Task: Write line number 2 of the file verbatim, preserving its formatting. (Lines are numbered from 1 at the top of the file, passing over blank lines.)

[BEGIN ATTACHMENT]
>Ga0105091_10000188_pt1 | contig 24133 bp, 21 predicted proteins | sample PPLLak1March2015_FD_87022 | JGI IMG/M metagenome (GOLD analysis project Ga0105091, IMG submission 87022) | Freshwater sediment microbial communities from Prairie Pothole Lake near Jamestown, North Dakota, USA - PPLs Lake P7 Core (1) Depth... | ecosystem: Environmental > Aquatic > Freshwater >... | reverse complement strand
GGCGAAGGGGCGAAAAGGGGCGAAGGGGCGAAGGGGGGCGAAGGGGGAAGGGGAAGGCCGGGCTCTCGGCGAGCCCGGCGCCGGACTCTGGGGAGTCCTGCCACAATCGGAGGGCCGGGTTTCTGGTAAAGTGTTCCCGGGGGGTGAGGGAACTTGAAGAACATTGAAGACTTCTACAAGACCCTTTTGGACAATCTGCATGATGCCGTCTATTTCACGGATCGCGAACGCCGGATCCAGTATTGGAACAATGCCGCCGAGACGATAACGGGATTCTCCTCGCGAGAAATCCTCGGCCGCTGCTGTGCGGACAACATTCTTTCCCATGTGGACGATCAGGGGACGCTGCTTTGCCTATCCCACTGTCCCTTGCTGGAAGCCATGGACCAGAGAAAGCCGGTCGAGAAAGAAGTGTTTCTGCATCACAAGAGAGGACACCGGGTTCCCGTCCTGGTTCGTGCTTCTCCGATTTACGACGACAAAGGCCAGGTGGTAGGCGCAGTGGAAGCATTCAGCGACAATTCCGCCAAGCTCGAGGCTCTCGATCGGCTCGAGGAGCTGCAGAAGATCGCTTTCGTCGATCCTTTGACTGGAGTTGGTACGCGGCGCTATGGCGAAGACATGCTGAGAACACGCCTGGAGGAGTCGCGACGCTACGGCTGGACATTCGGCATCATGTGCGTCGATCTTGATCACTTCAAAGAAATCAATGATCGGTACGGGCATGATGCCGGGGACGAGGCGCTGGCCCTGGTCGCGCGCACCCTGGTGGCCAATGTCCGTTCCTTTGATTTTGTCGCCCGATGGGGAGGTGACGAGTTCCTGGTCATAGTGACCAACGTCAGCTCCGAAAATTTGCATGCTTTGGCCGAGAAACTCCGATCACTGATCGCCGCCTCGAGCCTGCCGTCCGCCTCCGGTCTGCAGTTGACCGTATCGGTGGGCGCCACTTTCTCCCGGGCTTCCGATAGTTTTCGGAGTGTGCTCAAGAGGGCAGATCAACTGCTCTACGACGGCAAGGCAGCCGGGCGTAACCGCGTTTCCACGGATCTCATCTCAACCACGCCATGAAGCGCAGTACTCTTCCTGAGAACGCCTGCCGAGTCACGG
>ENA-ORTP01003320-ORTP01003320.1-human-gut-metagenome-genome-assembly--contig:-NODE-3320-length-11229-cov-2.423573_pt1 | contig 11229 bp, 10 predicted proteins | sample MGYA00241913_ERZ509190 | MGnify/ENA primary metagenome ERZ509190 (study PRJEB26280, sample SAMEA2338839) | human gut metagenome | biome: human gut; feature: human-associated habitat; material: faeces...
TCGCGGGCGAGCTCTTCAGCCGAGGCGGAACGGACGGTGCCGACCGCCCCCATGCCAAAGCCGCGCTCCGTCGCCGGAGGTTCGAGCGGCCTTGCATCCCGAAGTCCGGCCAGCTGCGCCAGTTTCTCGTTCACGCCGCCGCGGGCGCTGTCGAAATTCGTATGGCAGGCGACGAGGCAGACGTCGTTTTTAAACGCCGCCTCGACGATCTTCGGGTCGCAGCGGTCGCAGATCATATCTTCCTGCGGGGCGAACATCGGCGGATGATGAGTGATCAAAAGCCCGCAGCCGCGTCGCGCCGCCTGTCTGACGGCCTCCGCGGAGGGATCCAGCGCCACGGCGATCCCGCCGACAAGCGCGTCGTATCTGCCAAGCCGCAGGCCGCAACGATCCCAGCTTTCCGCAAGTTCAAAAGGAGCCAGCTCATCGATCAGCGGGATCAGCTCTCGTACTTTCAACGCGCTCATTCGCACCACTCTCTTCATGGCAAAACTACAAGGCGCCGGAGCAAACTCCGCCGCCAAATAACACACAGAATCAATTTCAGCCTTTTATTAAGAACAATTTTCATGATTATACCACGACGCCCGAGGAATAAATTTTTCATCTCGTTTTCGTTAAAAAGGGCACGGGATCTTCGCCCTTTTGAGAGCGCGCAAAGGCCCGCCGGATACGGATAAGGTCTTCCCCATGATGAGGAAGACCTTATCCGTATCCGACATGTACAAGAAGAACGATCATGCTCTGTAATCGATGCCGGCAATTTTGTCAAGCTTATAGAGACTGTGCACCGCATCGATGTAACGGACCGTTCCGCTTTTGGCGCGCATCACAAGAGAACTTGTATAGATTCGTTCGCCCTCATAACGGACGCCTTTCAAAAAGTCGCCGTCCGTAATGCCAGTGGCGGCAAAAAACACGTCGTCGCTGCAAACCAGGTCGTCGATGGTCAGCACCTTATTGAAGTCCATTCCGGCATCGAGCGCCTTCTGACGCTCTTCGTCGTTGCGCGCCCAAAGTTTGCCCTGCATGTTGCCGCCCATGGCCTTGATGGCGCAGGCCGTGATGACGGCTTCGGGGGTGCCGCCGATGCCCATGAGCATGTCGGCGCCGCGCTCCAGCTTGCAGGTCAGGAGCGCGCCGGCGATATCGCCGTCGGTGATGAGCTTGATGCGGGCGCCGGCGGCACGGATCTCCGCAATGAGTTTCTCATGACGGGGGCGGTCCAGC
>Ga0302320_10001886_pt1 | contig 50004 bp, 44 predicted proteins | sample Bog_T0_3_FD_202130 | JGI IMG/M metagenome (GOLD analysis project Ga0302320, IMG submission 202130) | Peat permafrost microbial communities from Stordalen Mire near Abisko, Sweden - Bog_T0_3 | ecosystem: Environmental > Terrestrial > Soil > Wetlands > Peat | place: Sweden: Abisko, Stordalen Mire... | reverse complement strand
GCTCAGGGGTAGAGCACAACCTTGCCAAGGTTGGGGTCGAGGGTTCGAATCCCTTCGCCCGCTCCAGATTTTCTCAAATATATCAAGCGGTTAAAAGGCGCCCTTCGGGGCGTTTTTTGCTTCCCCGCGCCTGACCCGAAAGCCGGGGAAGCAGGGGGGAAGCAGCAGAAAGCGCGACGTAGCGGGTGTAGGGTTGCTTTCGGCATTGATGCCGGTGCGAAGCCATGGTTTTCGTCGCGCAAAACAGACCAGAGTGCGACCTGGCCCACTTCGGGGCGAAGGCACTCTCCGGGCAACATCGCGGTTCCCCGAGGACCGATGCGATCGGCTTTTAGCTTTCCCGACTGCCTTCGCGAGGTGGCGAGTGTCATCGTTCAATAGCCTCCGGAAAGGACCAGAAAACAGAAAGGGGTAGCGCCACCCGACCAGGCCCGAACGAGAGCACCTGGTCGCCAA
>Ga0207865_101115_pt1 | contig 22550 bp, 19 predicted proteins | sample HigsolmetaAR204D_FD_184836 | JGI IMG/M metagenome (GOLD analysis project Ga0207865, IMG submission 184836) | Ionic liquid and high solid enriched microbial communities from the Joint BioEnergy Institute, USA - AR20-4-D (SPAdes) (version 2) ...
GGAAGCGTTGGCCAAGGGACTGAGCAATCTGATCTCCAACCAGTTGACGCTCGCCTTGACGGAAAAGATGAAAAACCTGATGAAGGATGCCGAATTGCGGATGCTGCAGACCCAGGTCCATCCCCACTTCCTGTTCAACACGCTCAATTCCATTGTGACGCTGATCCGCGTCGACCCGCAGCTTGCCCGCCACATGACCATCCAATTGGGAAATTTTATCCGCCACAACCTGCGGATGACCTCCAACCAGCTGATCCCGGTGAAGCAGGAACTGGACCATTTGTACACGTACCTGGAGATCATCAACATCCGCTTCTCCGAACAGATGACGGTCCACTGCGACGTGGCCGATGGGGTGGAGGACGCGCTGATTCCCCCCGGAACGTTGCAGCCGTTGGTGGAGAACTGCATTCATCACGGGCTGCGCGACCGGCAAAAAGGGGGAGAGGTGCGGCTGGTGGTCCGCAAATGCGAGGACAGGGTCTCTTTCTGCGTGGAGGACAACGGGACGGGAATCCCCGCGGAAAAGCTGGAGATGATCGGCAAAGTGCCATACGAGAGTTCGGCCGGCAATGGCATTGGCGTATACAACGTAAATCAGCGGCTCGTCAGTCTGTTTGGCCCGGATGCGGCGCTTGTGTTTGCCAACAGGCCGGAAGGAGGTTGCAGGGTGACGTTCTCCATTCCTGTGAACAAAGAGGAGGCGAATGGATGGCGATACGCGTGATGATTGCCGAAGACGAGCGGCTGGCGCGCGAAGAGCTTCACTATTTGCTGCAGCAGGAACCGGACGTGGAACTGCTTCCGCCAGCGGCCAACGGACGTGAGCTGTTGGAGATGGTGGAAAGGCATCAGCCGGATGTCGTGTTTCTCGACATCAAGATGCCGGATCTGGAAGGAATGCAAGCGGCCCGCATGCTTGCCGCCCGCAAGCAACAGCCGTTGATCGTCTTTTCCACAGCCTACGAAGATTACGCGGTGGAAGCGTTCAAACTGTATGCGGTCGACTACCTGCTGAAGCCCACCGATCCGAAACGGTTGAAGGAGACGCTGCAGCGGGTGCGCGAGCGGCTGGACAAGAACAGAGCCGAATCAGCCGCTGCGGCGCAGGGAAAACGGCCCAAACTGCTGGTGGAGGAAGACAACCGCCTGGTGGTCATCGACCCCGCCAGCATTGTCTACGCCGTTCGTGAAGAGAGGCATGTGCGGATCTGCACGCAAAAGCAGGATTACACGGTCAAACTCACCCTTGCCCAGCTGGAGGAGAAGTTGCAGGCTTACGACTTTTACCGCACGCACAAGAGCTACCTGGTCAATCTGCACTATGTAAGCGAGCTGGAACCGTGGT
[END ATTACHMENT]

GGCGAAGGGGCGAAAAGGGGCGAAGGGGCGAAGGGGGGCGAAGGGGGAAGGGGAAGGCCGGGCTCTCGGCGAGCCCGGCGCCGGACTCTGGGGAGTCCTGCCACAATCGGAGGGCCGGGTTTCTGGTAAAGTGTTCCCGGGGGGTGAGGGAACTTGAAGAACATTGAAGACTTCTACAAGACCCTTTTGGACAATCTGCATGATGCCGTCTATTTCACGGATCGCGAACGCCGGATCCAGTATTGGAACAATGCCGCCGAGACGATAACGGGATTCTCCTCGCGAGAAATCCTCGGCCGCTGCTGTGCGGACAACATTCTTTCCCATGTGGACGATCAGGGGACGCTGCTTTGCCTATCCCACTGTCCCTTGCTGGAAGCCATGGACCAGAGAAAGCCGGTCGAGAAAGAAGTGTTTCTGCATCACAAGAGAGGACACCGGGTTCCCGTCCTGGTTCGTGCTTCTCCGATTTACGACGACAAAGGCCAGGTGGTAGGCGCAGTGGAAGCATTCAGCGACAATTCCGCCAAGCTCGAGGCTCTCGATCGGCTCGAGGAGCTGCAGAAGATCGCTTTCGTCGATCCTTTGACTGGAGTTGGTACGCGGCGCTATGGCGAAGACATGCTGAGAACACGCCTGGAGGAGTCGCGACGCTACGGCTGGACATTCGGCATCATGTGCGTCGATCTTGATCACTTCAAAGAAATCAATGATCGGTACGGGCATGATGCCGGGGACGAGGCGCTGGCCCTGGTCGCGCGCACCCTGGTGGCCAATGTCCGTTCCTTTGATTTTGTCGCCCGATGGGGAGGTGACGAGTTCCTGGTCATAGTGACCAACGTCAGCTCCGAAAATTTGCATGCTTTGGCCGAGAAACTCCGATCACTGATCGCCGCCTCGAGCCTGCCGTCCGCCTCCGGTCTGCAGTTGACCGTATCGGTGGGCGCCACTTTCTCCCGGGCTTCCGATAGTTTTCGGAGTGTGCTCAAGAGGGCAGATCAACTGCTCTACGACGGCAAGGCAGCCGGGCGTAACCGCGTTTCCACGGATCTCATCTCAACCACGCCATGAAGCGCAGTACTCTTCCTGAGAACGCCTGCCGAGTCACGG